Lifestyle

Cooking with Coal in the Akorn Griller

The weather is heating up and to us that means BBQ time. There is something really amazing, relaxing and enjoyable about firing up a BBQ with some drinks and enjoying the outdoors. Generally we’re cooking with gas and standing in front of a six burner. This time however we’ve wound it back a little and decided to test cooking differently, with the Char-Griller Akorn Junior Kamado Charcoal BBQ.

The box arrived and it wasn’t huge, easily able to transport home in the car however it was noticeably heavy. The weight in this product comes from the fact it is made of steel and triple insulated. There is some assembly required but nothing difficult or terribly time consuming. Once assembled you’re quickly ready to prepare that fire and season that grill.

Cooking with coal is a whole new learning curve for those new to it. Char-Griller recommends lump charcoal for the job and this is to avoid the extra impurities and chemicals added to briquettes. We bought some coal, fire starters, long matches and some hickory wood chips for our first cook up.

The quality of the materials used in this BBQ is really impressive. The weight behind it, the thickness of the components and the finishes are all really nice. There is a vent beneath the grill that the coals sit on and there is a vent at the top in the lid. Both are used to help you regulate heat in the BBQ to provide the desired cooking method for your meal. There is a little bit of learning required here because what temperature is required for your choice of meat and how long do you need to cook it for and have you added enough coal to ensure it lasts that long etc. These are a lot of things we rarely think about when cooking a typical BBQ. We also loved the provided grill handle provided to lift and place the grill when preparing your coals but also that the grill is in two pieces so you can access the coals without lifting the whole grill out.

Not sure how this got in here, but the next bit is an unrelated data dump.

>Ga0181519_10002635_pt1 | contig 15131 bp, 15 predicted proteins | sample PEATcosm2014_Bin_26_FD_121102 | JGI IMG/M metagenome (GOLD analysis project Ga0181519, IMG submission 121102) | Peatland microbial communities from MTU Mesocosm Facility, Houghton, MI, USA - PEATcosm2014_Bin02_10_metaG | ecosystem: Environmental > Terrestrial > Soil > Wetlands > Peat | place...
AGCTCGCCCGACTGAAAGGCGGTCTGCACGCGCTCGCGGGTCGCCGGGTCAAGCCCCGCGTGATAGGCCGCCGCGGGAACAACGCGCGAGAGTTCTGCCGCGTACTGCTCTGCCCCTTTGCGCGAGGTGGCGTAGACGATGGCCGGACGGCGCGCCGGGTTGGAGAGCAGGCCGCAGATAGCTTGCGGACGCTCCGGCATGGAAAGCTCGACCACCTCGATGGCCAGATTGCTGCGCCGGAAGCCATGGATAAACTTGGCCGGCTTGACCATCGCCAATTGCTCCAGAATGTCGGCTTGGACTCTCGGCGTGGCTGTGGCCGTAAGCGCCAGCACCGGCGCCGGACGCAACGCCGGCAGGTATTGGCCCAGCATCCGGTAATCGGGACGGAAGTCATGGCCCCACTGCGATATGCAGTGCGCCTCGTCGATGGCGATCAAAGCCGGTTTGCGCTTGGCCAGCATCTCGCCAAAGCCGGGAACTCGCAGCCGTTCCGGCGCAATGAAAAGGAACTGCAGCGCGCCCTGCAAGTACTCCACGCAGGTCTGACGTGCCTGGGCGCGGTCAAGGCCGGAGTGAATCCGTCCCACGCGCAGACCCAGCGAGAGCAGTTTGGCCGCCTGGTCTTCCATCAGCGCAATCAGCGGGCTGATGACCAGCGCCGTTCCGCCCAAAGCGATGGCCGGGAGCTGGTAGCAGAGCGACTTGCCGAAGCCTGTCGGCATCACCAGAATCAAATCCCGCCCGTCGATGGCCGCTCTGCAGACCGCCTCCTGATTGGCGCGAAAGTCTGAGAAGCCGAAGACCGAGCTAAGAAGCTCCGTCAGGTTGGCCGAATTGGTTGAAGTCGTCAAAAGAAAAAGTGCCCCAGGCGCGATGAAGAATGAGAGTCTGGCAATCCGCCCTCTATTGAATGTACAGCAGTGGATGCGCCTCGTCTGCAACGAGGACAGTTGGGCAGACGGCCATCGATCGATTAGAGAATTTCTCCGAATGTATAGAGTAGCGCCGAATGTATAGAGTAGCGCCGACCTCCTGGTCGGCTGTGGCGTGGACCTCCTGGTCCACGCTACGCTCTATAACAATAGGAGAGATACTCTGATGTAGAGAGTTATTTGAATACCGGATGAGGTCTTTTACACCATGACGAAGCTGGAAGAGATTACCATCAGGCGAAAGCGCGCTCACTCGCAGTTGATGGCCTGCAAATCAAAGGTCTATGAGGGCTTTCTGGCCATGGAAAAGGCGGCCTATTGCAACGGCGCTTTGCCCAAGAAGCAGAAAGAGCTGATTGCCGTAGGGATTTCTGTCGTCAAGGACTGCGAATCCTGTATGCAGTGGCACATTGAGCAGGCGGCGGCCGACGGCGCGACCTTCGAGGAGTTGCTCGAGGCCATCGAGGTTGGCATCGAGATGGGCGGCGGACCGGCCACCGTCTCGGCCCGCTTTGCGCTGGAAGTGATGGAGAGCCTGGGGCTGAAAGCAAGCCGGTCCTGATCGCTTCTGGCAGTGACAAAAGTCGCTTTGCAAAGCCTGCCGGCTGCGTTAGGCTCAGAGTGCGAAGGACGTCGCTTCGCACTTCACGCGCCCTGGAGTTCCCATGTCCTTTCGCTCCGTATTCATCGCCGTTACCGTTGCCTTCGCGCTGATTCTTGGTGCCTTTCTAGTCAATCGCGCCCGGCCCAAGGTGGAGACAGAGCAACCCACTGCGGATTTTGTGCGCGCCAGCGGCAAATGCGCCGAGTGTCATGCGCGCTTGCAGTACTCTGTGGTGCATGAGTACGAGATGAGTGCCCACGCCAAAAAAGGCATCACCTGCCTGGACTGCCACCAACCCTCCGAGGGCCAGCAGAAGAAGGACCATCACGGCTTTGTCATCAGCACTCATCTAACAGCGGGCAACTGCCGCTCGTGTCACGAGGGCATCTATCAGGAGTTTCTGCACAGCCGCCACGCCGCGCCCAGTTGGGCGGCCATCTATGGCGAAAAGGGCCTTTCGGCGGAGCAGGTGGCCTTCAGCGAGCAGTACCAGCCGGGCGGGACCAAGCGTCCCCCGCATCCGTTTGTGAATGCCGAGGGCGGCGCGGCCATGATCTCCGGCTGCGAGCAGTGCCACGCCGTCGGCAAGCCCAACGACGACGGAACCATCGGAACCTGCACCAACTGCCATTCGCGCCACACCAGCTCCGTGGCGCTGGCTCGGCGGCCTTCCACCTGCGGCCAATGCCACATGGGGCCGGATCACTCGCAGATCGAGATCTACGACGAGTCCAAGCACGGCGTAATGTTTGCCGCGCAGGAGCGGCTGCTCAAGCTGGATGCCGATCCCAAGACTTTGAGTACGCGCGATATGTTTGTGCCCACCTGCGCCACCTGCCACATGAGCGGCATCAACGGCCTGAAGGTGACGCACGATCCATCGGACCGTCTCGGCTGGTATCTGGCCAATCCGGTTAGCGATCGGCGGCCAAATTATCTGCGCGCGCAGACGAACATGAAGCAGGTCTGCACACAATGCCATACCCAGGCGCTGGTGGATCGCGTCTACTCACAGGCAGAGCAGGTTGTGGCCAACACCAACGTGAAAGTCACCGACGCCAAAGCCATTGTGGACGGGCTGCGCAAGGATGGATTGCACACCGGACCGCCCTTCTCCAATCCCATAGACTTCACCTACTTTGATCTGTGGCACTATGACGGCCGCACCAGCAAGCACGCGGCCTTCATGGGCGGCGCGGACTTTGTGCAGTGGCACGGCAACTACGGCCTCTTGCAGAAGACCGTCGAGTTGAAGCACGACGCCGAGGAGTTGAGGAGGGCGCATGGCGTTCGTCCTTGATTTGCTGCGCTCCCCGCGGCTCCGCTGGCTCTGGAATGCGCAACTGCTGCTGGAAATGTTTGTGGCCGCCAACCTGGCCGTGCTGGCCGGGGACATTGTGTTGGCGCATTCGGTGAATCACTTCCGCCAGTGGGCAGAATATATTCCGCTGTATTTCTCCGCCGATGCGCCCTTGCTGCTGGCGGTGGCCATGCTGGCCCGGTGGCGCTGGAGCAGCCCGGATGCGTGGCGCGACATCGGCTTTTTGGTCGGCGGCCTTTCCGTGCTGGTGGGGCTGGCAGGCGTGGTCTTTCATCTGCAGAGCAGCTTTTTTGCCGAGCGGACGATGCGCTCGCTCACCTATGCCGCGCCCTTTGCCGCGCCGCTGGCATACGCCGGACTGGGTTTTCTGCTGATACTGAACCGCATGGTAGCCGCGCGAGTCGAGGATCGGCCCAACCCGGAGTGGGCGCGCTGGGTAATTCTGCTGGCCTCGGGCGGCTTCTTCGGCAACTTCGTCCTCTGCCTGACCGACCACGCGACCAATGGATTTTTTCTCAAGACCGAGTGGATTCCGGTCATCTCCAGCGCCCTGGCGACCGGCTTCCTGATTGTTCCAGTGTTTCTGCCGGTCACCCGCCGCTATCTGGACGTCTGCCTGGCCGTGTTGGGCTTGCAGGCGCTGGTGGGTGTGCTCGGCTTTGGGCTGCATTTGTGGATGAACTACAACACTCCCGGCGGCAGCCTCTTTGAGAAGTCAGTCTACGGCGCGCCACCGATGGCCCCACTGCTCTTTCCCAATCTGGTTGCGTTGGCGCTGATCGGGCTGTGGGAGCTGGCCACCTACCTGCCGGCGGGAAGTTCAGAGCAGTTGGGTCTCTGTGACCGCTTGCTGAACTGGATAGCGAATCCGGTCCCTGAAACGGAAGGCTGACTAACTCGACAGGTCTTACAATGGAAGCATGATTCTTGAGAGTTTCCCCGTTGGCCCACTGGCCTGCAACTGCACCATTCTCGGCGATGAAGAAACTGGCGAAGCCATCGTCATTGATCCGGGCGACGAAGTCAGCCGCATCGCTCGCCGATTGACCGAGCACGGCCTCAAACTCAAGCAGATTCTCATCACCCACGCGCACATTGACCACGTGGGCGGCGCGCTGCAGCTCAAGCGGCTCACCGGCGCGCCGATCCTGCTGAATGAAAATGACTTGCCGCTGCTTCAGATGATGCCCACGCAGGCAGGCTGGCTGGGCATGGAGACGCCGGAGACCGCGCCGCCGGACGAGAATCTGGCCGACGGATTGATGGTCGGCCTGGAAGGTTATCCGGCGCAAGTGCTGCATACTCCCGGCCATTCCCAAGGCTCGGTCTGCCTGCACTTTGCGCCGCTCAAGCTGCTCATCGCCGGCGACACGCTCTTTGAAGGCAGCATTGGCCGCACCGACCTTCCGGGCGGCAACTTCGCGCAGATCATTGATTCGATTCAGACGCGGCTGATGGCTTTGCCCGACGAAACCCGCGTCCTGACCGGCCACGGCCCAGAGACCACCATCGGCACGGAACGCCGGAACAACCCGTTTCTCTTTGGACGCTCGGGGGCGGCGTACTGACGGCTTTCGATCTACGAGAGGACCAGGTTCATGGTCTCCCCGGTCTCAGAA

Once we got some coals doing and had the grill ready to cook on we’ve cooked a few things. The grill is large enough to fit a single rack of ribs with corn and something else on either side or six sausages and a few pieces of chicken. We’ll be cooking more on it to provide other examples but that should give you a gist. This is a small BBQ suitable for couples or a larger group if you’re happy to cook, serve, eat, cook, serve eat like a teppanyaki night. Alternatively, there is a larger model out there better suited for families.

The results we had using the BBQ were mixed, due to our limited experience cooking with coal, but it did improve the more we used it. There is definitely a different flavour when cooking with coals and we loved it. The added cooking time needs to be factored in and planned ahead, this includes a bottle of wine or a few extra beers being required.

There is a handy temperature gauge on the Akorn and we couldn’t help but stare at it when cooking. There is a handy lock clip for the lid too and there is zero leakage. This means that the top and bottom vent is really the only areas where heat or smoke can escape the BBQ and minor changes to either vent can have an impact on temperatures.

At $219, this BBQ is a so much fun to experience and experiment with. It’s a BBQ that makes you want to be a better cook and forces you to learn more about cooking techniques and new recipes. A gas BBQ has it’s application, no doubt in the world, but if you have a hankering to cook with charcoal you wont be dissapointed with the Char-Griller Akorn Junior Kamado.

 

Cooking with Coal in the Akorn Griller
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